The last time a contract was signed to build a nuclear power plant in the U.S. was in 1978, just before the near disaster at Pennsylvania's Three Mile Island plant and the later tragedy at Chernobyl. But nuclear power's problems such as how to safely store tons of dangerous radioactive waste remain unresolved. A long-term waste storage site at Yucca Mountain, Nev. has never opened due to continuing questions about its safety. But the nuclear industry, with help from the Bush administration's recently unveiled energy plan, hopes to revive atomic power, which currently supplies the nation 20 percent of its electricity.
In addition to drilling for oil in places like the Arctic National Wildlife Refuge, the White House energy plan calls for hundreds of new fossil fuel and nuclear power plants over the next 20 years. Vice President Dick Cheney ironically promotes nuclear power as a clean energy source that doesn't produce greenhouse gasses, even as his administration dismisses the issue of global warming. According to recent opinion polls the public, opposed to polluting fossil fuels and fearful of a looming energy crisis, is looking more favorably on nuclear power than it has in decades.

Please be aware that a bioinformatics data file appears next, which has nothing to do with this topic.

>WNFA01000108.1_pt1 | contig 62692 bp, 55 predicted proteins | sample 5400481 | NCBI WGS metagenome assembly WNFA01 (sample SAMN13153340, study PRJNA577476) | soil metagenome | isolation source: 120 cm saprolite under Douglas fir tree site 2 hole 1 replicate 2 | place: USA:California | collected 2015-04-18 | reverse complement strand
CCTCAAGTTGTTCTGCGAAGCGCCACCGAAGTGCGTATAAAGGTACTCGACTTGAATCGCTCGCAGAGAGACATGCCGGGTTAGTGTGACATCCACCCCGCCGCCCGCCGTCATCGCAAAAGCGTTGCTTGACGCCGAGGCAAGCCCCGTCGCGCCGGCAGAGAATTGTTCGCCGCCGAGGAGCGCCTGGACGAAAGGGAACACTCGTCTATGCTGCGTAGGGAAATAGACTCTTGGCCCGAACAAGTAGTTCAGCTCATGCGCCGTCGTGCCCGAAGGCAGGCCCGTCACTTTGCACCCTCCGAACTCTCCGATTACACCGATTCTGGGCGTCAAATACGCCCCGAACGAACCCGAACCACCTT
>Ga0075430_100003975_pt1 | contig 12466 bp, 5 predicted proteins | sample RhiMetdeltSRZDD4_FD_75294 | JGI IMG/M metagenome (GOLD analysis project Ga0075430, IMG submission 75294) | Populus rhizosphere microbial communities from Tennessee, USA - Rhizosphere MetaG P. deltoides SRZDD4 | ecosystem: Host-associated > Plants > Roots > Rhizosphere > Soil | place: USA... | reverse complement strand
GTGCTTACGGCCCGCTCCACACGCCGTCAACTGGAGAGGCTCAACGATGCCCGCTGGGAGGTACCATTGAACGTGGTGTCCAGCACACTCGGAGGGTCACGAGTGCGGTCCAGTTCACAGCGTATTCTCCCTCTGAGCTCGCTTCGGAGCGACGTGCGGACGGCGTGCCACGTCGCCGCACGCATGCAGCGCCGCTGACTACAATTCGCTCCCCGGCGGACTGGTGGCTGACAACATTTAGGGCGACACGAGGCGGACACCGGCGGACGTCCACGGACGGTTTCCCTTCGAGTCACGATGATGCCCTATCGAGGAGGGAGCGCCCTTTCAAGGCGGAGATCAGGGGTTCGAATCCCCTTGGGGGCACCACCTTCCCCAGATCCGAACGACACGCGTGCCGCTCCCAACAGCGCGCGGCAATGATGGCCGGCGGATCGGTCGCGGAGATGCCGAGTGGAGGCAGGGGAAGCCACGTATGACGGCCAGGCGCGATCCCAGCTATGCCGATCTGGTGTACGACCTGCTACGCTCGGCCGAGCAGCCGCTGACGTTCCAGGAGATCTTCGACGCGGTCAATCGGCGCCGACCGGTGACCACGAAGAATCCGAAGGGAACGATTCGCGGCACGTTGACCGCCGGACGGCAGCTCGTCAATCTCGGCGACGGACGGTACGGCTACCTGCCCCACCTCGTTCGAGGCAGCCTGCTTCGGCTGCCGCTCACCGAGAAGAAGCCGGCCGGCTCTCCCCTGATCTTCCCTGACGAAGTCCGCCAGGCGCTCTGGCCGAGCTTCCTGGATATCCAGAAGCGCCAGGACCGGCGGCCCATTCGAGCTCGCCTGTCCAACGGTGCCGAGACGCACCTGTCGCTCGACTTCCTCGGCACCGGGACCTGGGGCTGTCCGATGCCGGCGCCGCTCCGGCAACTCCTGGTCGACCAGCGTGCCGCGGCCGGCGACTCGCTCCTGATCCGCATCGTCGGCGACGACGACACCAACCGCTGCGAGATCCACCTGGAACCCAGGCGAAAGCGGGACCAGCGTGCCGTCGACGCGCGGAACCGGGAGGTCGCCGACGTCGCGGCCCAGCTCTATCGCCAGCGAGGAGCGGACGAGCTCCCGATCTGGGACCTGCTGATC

Between The Lines' Melinda Tuhus spoke with Michael Marriotte, executive director of the Nuclear Information Resource Service, about the Bush plan to revive nuclear power, an industry that until recently appeared headed for a slow death.
Contact the Nuclear Information Resource Service by calling (202) 328-0002 or visit their Web Site at www.nirs.org
This interview segment available in downloadable MP3 and RealAudio on radio newsmagazine Between The Lines'
website www.btlonline.org for week ending 6/8/01.